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Parker Center a Regular City Code Violator

A city consultant says the police headquarters needs fire safety improvements, seismic retrofitting and other basic maintenance.

November 29, 2002|Patrick McGreevy | Times Staff Writer

In the 14 years since Los Angeles first required fire sprinklers in high-rise buildings, its police headquarters has repeatedly been cited for failing to abide by that law, city records show.

The mayor and City Council have repeatedly put off paying for mandated improvements.

During the same period, the owners of more than 380 privately owned high-rise buildings have been forced to spend millions of dollars to install sprinklers and alarms, or to vacate portions of their buildings under threat of being fined.

No fines have been levied against the city General Services Department, which is responsible for maintaining the 47-year-old Parker Center.

"It's a double standard," said Mitzi Grasso, director of the union representing 9,000 LAPD officers. "We've been very angry regarding this issue. We feel our members deserve a safe working environment, and the city has neglected Parker Center."

Dick Welles, chairman-elect of the Building Owners and Managers Assn. of Greater Los Angeles, agreed. "If a requirement is good for the private sector, it should be good for government as well," he said.

One city consultant found that in addition to fire safety improvements, the center needs seismic retrofitting, roof repairs, plumbing repairs and other basic maintenance. The building has repeatedly been cited for boxes and other material placed in front of exits and in stairwells. It is a symptom of the fact that the department has outgrown the building.

After numerous citations for safety violations, city officials are only now beginning to seriously consider moving the 1,200 police employees out of the eight-story building and tearing it down.

Grasso credits the Los Angeles Police Commission for forcing the issue.

After taking care of other priorities including reforms in response to the Rampart scandal and hiring a new police chief, the panel headed by commission President Rick Caruso voted this week to begin efforts to vacate the structure.

"I can't understand how this has gone on this long," Caruso said. "The irony is you have people who you are asking to protect the public and you have housed them in one of the most dangerous buildings downtown."

Caruso blamed the problem on a lack of political will by city leaders.

"It never was important to anybody because you cannot garner any votes," he said.

However, Caruso said that Mayor James K. Hahn, who served for more than a decade as city attorney before winning election last year, has backed the commission in its efforts to find a replacement for Parker Center.

Deputy Mayor Matt Middlebrook confirmed that Hahn supports swift action.

"It's always just a matter of priorities. The city has had different priorities in recent years, from paving more streets to putting more police officers in the field," Middlebrook said. "But that facility has gotten so bad that we have come to a point where we need to act."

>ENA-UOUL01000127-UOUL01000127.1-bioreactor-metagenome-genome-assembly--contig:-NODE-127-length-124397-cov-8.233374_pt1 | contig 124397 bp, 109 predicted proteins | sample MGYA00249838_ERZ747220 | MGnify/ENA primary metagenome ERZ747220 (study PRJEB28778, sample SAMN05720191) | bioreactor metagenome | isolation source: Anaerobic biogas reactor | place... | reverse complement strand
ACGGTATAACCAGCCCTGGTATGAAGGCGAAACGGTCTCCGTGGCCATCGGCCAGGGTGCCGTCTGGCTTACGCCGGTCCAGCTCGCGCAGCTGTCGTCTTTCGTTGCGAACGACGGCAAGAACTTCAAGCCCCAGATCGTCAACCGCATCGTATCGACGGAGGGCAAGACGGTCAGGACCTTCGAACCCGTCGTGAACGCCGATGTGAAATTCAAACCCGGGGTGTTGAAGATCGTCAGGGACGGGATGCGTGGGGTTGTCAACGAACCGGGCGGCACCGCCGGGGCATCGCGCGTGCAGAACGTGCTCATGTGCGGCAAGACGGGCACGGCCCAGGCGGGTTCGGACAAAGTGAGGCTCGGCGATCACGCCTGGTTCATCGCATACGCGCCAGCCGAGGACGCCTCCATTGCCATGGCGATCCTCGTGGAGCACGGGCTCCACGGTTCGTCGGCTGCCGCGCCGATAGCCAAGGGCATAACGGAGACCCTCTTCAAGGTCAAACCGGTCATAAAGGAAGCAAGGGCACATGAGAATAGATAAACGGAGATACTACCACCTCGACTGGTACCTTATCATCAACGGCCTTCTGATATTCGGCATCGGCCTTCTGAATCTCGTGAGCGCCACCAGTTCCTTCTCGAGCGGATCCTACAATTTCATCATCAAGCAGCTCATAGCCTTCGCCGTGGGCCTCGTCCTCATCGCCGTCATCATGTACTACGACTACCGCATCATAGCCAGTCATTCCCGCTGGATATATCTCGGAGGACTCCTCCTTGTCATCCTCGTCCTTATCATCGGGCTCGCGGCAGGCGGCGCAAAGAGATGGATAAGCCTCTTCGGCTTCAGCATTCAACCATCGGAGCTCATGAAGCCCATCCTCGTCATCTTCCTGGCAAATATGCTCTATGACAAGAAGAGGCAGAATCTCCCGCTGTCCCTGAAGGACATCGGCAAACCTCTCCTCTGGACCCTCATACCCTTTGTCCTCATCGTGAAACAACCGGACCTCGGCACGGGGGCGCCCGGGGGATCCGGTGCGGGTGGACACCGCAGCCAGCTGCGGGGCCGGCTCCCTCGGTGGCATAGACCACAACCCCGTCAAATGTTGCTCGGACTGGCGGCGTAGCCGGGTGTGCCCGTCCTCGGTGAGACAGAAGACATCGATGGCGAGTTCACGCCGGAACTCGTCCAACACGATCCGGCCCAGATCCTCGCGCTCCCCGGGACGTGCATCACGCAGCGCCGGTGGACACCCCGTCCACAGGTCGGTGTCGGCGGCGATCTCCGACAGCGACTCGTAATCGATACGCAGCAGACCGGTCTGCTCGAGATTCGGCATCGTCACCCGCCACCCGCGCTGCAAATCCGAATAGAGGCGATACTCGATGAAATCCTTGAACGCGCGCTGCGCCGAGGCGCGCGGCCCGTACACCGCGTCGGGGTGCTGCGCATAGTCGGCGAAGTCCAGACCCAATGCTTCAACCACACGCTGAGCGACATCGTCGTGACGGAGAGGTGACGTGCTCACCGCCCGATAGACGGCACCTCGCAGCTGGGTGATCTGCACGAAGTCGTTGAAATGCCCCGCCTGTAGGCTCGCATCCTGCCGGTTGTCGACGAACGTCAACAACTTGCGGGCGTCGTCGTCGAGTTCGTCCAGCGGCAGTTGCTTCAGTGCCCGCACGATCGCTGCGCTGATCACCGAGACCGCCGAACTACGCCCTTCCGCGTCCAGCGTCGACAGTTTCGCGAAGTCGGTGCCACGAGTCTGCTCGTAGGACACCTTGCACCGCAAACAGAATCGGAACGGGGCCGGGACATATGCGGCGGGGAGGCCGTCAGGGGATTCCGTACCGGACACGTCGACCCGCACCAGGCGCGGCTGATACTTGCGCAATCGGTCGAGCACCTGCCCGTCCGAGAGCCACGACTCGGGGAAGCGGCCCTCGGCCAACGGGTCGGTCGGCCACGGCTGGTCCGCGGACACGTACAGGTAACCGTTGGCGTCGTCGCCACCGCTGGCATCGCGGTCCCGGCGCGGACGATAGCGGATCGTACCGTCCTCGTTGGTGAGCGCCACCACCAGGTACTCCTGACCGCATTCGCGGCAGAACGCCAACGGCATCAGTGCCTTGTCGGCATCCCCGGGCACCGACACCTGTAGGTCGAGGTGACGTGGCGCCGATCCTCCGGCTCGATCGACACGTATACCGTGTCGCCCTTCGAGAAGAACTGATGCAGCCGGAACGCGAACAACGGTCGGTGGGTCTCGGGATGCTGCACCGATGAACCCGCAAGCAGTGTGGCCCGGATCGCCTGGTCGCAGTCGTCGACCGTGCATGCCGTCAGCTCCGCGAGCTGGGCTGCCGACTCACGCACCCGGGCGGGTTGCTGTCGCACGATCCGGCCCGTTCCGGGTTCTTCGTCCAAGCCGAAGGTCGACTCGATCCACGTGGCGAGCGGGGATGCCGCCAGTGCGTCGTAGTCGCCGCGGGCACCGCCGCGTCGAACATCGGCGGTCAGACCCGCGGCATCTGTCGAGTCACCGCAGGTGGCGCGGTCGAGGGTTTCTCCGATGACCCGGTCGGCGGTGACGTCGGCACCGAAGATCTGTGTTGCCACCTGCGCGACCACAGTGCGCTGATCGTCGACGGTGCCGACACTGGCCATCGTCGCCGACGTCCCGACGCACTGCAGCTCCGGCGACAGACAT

Caruso's agitating has ruffled the feathers of some council members who have asked for thoughtful study before going ahead with replacement of Parker Center because of its price tag of $150 million.

And one councilman, Nate Holden, says the city should focus on other priorities.

"I for one will not put a building in front of the need to provide additional police officers," he said earlier this week.

The building, opened in 1955, was named after former Police Chief William H. Parker, who died in 1966. It is home to the current police chief, much of the LAPD administration, as well as several specialized units, including the Robbery-Homicide Division detectives.

The City Council adopted a high-rise retrofit ordinance in 1988 after a fire that May in the first Interstate Bank skyscraper killed one person and injured 40 others.

The ordinance required buildings taller than 75 feet to install fire safety systems, including sprinklers.

The Fire Department first cited Parker Center for noncompliance with the retrofit ordinance on Nov. 10, 1990, records show.

City elected officials were reminded of the problem in 1996, when consultant Kosmont Associates issued a city-commissioned report that recommended the replacement of Parker Center, in part because of the fire safety violations.

The Fire Department issued other written citations and complaint letters over the years, including one in March 2000 in which 61 violations were cited, including several for boxes blocking exits.

"This building does not comply with the current fire and life safety codes ... in the state of California nor the city of Los Angeles," the citation adds. "It has no fire alarm system except in the property room in the basement. It also has no sprinkler system, again except in the property room in the basement."

The citation went on to castigate city officials for failing to address the problem of blocked exits.

"In addition to the above is the apparent and total disregard for the maintenance of clear and adequate exit corridors, aisleways, and stairwells for the escape of personnel to safety in case of an emergency," the citation said.

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